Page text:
When an insurance company provides liability coverage, in New York or elsewhere, it most often provides an attorney to defend its insured against lawsuits for risks covered under the policy it issued. This is true whether the insured is covered by an automobile policy, homeowner’s policy, business-owner’s or BOP policy, or title insurance policy; if the allegations against the insured are covered by the policy, the insurer will retain counsel to defend the insured against those same claims. The attorney can be in-house counsel or outside counsel retained by the insurance company on a case by case basis. Who this counsel, often called “retained counsel” or “assigned counsel” represents, may surprise you. The answer is something every carrier, claims adjuster, and policyholder in New York should remember: The insured. In assigning counsel to defend an insured, the insurance company should be careful to select one that knows, and follows, this rule.
The case law in New York is clear. The Court of Appeals, in Feliberty v. Damon, 72 N.Y.2d 112, 120, 527 N.E.2d 261, 265 (1988), stated it best:
First, the duty to defend an insured is by its very nature delegable, as all the parties must know from the outset, for in New York–as in California–an insurance company is in fact prohibited from the practice of law (Judiciary Law § 495). Accordingly, the insurer necessarily must rely on independent counsel to conduct the litigation. Second, the paramount interest independent counsel represents is that of the insured, not the insurer. The insurer is precluded from interference with counsel’s independent professional judgments in the conduct of the litigation on behalf of its client (Trieber v. Hopson, 27 A.D.2d 151, 153, 277 N.Y.S.2d 241; American Employers Ins. Co. v. Goble Aircraft Specialties, 205 Misc. 1066, 1075, 131 N.Y.S.2d 393; see also, Code of Professional Responsibility EC 5-17, 5-21, 5-23).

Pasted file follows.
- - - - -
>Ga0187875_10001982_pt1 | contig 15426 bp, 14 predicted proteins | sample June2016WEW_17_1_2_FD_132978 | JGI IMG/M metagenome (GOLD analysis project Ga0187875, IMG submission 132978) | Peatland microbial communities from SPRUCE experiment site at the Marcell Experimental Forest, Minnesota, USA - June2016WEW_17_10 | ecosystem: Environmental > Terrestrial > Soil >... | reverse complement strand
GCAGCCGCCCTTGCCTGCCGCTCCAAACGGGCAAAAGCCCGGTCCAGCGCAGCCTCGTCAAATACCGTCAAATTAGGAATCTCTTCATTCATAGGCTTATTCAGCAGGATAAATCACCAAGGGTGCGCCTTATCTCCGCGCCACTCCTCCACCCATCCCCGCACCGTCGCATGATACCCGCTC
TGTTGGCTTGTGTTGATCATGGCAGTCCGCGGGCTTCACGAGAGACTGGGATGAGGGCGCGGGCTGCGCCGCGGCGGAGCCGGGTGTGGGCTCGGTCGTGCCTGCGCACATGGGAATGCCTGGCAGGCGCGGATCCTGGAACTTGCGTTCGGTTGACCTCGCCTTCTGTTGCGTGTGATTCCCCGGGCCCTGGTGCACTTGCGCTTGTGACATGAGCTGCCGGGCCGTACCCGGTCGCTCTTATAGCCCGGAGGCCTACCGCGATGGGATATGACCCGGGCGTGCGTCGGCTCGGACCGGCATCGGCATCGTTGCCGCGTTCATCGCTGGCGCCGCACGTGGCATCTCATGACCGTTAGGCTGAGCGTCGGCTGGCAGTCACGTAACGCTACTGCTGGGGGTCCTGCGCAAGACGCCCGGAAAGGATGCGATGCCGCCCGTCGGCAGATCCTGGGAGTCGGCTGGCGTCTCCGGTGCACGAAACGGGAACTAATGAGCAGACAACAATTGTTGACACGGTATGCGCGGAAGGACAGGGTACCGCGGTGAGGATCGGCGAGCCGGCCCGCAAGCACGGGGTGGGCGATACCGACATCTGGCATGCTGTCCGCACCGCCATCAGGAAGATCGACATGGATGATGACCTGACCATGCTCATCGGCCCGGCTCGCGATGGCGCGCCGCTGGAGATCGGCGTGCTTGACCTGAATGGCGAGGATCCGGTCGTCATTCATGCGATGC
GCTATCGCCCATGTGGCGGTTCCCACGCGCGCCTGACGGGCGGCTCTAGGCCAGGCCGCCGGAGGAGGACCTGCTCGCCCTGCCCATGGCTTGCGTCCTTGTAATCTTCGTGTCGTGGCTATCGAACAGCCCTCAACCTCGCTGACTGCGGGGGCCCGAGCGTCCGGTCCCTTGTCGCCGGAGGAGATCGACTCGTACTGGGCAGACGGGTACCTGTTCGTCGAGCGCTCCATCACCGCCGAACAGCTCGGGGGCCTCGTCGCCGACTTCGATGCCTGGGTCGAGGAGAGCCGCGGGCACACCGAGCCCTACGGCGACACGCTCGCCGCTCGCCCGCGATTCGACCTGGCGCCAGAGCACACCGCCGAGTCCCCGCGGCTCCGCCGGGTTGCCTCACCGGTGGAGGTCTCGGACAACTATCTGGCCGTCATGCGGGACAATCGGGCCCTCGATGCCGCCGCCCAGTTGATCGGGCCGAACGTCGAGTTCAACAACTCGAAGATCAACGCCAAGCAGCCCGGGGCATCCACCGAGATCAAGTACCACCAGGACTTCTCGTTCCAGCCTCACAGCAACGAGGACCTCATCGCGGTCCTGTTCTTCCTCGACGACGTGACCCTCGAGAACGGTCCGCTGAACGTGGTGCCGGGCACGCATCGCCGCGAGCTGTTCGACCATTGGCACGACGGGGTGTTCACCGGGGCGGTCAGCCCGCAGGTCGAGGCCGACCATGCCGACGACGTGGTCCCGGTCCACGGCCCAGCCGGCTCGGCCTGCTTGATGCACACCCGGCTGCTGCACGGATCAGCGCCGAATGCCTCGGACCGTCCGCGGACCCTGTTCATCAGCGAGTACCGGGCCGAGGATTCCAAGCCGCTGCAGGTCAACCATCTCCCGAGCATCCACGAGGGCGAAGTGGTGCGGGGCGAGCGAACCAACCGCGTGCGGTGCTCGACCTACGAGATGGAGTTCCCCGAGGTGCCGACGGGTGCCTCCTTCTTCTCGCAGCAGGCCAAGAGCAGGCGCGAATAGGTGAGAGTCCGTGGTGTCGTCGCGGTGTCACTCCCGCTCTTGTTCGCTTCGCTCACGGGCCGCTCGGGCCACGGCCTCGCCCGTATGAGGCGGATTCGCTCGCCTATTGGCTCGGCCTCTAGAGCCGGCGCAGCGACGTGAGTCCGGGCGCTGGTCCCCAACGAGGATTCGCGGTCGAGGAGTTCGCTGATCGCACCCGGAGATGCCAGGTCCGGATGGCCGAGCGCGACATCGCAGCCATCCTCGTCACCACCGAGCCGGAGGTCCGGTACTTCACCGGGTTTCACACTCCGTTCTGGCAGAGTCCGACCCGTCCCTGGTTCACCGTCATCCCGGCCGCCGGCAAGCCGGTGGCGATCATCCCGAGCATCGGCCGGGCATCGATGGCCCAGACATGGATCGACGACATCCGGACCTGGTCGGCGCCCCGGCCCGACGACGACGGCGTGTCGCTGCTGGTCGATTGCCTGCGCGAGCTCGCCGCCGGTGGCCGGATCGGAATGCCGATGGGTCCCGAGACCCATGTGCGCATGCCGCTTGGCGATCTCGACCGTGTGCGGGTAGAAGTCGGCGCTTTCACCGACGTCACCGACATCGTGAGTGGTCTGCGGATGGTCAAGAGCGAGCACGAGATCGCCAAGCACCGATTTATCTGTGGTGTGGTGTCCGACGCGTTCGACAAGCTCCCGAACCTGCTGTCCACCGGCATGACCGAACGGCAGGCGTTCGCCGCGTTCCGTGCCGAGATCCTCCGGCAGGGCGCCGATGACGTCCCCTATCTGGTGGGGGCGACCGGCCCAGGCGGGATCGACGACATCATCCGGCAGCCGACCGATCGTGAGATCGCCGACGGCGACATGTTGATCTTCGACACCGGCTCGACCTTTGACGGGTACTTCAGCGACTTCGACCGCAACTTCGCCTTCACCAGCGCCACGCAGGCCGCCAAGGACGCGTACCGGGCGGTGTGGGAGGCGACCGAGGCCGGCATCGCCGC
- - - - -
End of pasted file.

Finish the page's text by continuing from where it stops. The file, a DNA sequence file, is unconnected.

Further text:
See also Fed. Ins. Co. v. N. Am. Specialty Ins. Co., 47 A.D.3d 52, 59-60, 847 N.Y.S.2d 7, 12 (1st Dept. 2007)[Assigned counsel’s duty is to insured and where there is a conflict between insured and insurer, it cannot represent both].
There is more, however, than just case law. The ethical rules with which all New York attorneys must comply, say the same thing: Retained defense counsel has one client, the insured, not the insurance company. That the insurance company pays the legal fees for the defense is unimportant; the key is who the lawyer is defending. Rule of Professional Conduct 5.4 (c) states that retained counsel cannot let the insurance company interfere with his representation of the insured/defendant:
Rule 5.4: Professional independence of a lawyer.
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(c) Unless authorized by law, a lawyer shall not permit a person who recommends, employs or pays the lawyer to render legal service for another to direct or regulate the lawyer’s professional judgment in rendering such legal services or to cause the lawyer to compromise the lawyer’s duty to maintain the confidential information of the client under Rule 1.6.